As soon as the school bell rings for lunch Kongpob hurriedly puts his books away, hoping to get another word in with Arthit, but his angsty new friend has slipped out the door and disappeared down the corridor into the crowd before Kongpob can even get out of his seat.
He’s sitting in the courtyard with his friends and a packed lunch – rice with plain roasted eel and a runny poached egg – and his gaze darts around in every direction, failing to spot Arthit.
“Who are you looking for?” his best friend M asks, trying to follow his line of vision.
“Huh?” Kongpob is brought out of his distracted stupor.
“You keep looking around as if you’re waiting for someone.”
“What? Oh, uh…it’s nothing,” he shakes his head and pushes the food around his lunchbox, mixing the runny egg with his rice. “Hey, M? What do you know about Arthit?”
M turns his face to cock an eyebrow at his friend.
“Arthit? As in Arthit ‘Porky’ Rojnapat, the loner kid in our class?”
“Yeah, uh, he used to be like, really, really fat when we were in middle school. Like Jabba the Hutt fat. And his family owns that moo-ping stall on Yaowarat. Don’t you remember?”
“He went to middle school with us?”
“Dude, were you half asleep? Kids used to pick on him all the time, and he almost switched schools. Shame, he used to be a really nice kid, too. Probably why he lost all the weight before our freshman year and now he just never talks to anyone, and nobody talks to him either. Why are you asking about him all of a sudden?”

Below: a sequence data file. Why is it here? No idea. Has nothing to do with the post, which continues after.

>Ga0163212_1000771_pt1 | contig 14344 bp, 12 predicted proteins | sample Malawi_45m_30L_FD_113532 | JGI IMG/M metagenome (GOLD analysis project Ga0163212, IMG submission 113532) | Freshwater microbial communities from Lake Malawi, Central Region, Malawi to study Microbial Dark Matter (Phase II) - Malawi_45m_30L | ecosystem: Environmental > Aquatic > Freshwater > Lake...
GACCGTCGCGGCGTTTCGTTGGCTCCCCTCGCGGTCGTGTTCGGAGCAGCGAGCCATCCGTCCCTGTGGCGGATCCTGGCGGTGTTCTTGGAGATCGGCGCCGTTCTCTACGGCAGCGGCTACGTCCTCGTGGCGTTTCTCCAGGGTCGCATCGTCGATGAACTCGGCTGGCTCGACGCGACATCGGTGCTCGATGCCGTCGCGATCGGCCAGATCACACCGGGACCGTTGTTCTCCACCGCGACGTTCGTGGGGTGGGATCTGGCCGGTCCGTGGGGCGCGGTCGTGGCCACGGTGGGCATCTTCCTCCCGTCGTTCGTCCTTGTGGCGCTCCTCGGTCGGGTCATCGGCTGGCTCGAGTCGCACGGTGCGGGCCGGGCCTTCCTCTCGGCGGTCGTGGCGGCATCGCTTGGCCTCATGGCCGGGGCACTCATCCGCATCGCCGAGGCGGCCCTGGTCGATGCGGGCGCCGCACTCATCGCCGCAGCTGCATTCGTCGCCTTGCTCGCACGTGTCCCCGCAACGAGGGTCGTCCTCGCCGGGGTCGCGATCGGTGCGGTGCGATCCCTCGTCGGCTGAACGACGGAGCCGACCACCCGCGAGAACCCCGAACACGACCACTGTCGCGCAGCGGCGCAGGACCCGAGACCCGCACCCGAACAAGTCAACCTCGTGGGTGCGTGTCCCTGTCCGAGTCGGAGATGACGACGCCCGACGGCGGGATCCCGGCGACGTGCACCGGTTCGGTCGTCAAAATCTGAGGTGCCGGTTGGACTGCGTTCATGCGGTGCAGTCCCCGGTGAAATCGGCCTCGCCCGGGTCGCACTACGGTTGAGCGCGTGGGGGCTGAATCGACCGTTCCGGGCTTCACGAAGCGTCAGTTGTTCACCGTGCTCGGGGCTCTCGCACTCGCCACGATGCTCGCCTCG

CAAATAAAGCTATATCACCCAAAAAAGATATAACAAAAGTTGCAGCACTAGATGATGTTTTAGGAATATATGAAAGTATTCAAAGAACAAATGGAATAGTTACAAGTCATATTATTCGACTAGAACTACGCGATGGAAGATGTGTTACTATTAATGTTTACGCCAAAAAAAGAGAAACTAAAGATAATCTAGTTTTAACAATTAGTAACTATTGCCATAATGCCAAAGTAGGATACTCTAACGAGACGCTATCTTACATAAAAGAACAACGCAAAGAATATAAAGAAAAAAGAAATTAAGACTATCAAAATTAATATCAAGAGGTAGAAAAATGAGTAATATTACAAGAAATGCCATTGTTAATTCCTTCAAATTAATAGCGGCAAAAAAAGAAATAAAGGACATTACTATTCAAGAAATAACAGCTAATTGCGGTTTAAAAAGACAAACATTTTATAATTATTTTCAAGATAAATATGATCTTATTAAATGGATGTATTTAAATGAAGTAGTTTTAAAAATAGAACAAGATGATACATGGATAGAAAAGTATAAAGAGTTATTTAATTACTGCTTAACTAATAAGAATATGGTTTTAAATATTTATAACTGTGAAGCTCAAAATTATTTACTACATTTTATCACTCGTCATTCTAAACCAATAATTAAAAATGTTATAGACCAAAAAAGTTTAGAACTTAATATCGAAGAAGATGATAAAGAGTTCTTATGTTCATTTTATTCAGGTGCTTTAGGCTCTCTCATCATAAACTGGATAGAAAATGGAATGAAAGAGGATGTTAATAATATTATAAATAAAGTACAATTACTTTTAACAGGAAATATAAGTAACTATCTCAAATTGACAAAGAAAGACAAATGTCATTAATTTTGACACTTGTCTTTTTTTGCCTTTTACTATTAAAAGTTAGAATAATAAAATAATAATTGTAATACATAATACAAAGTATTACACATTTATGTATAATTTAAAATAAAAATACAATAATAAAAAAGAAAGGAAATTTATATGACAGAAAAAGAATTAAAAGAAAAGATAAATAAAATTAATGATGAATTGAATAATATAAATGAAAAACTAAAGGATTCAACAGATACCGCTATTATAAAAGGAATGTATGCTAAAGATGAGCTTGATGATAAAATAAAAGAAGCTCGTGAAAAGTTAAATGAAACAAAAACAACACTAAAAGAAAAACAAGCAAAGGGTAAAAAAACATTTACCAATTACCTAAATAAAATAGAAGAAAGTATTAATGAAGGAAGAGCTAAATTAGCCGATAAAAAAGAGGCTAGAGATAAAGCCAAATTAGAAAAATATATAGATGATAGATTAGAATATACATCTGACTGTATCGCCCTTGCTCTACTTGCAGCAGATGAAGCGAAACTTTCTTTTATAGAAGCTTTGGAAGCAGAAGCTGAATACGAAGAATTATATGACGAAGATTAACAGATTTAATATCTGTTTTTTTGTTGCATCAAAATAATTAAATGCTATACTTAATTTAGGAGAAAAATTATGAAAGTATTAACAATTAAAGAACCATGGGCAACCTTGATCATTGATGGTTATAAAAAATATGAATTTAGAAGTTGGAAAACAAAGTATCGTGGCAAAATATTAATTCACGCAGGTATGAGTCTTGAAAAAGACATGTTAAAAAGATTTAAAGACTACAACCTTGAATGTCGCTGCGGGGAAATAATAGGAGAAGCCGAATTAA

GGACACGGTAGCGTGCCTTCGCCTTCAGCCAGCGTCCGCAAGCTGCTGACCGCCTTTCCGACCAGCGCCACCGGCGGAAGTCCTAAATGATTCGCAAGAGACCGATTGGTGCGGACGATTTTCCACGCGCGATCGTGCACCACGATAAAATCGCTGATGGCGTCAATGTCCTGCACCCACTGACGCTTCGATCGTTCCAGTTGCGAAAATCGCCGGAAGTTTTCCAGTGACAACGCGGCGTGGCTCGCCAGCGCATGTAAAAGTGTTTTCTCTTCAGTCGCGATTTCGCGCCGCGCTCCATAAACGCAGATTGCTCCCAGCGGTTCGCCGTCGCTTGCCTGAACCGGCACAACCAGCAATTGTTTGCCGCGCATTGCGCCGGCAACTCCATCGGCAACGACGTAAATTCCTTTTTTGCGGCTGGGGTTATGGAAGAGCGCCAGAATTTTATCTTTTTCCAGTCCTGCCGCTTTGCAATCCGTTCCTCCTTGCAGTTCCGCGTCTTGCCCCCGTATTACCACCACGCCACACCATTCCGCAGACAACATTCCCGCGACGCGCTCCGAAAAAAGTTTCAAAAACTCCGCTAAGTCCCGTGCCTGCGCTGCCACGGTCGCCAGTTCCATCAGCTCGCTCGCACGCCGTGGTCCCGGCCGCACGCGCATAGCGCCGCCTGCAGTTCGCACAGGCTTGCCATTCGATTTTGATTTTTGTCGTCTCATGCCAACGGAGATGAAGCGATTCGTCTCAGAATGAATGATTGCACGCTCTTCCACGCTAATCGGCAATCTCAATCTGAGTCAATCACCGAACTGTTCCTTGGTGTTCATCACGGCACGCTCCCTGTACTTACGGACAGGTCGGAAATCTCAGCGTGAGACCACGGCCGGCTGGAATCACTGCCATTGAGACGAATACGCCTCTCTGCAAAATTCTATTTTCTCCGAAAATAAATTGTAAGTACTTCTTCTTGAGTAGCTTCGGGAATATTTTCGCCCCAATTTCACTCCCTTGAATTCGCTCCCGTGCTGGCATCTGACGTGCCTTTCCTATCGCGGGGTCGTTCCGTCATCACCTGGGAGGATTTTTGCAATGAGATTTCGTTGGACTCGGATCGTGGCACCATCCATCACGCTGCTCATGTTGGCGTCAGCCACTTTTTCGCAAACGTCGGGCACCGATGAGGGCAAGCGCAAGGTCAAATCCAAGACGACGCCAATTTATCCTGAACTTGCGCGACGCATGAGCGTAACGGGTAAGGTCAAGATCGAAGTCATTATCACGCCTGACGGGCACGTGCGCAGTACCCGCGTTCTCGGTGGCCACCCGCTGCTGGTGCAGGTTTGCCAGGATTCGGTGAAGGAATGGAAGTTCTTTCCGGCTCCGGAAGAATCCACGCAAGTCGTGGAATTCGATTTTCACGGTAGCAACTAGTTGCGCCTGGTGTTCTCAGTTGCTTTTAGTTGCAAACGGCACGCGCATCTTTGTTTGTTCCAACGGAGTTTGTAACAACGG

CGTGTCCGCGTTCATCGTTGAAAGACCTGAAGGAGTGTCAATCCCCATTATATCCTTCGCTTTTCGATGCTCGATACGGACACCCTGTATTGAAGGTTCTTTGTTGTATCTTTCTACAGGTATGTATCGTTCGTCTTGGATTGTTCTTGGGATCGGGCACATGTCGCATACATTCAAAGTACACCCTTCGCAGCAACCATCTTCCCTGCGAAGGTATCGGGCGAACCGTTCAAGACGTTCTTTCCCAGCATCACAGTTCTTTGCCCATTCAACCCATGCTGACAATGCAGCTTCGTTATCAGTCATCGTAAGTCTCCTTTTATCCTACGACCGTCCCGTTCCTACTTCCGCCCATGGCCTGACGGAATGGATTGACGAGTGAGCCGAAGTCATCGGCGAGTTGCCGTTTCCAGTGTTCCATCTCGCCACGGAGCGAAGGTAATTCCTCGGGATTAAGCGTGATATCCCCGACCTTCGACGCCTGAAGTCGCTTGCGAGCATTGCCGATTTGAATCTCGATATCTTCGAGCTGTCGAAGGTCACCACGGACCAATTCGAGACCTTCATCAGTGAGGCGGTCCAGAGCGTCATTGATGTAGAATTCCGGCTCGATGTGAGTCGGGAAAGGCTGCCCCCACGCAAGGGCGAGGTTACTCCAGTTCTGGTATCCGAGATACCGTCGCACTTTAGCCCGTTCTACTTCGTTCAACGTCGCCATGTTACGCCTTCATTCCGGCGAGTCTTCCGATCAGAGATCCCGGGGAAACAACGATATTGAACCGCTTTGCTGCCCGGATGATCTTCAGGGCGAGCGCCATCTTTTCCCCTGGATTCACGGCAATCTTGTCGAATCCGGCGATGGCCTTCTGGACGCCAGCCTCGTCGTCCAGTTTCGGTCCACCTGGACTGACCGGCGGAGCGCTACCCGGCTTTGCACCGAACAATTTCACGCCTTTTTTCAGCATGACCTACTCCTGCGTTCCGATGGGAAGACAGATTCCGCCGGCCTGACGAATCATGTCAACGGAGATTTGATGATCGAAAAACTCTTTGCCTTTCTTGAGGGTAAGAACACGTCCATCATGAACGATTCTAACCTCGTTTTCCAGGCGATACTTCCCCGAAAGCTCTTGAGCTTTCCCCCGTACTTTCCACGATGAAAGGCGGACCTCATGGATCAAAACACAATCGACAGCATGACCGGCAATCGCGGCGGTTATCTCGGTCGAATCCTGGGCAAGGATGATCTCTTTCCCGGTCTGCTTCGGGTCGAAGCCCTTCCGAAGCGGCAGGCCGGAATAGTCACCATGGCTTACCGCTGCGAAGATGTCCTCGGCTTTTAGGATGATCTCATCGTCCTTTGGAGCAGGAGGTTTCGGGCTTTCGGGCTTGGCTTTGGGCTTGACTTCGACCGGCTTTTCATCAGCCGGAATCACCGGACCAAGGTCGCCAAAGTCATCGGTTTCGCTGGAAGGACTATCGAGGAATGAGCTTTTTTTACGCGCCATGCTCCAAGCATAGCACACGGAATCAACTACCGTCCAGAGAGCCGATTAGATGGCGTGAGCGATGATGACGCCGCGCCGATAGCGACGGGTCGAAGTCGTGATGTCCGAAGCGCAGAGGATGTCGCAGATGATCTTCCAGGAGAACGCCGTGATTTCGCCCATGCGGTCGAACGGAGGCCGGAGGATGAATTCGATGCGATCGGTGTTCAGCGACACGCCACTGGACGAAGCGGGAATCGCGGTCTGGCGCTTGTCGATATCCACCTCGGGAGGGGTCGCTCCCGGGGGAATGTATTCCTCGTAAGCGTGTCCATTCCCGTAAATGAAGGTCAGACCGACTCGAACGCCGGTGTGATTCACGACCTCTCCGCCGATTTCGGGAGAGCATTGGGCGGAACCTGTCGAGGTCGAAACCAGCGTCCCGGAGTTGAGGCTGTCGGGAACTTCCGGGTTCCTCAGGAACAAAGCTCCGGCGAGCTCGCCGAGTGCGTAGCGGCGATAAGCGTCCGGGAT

Kongpob is still reeling from this information, trying to desperately to recall any image of someone called ‘Porky’, but nothing springs to mind.
“Uh…nothing. Just wondering.”
He’s there after school, of course, at the stall. Kongpob had made a rather cryptic call to his mother, telling her that he didn’t need to be picked up after practice, and that she should take it as an opportunity to go about her afternoon freely instead.
“Are you sure you don’t need me to-”
“Mae, I’m 16. I’ve gone home on my own plenty of times.”
“Okay, but if you’re not home by 7, I’m sending out a search party.”
“I’ll be home before 7. Promise.”
At the moment, there is nobody lining up at the cart, probably because the streets are closed on Monday mornings for street cleaning, and the usual weekend crowd isn’t flooding the market looking for a quick bite before a night out. Kongpob is secretly glad, having waited all day to speak to Arthit.
“What’s your favourite colour?” he says as soon as he’s in front of the smoky grill.
Arthit just looks at him.
“Why do you want to know?”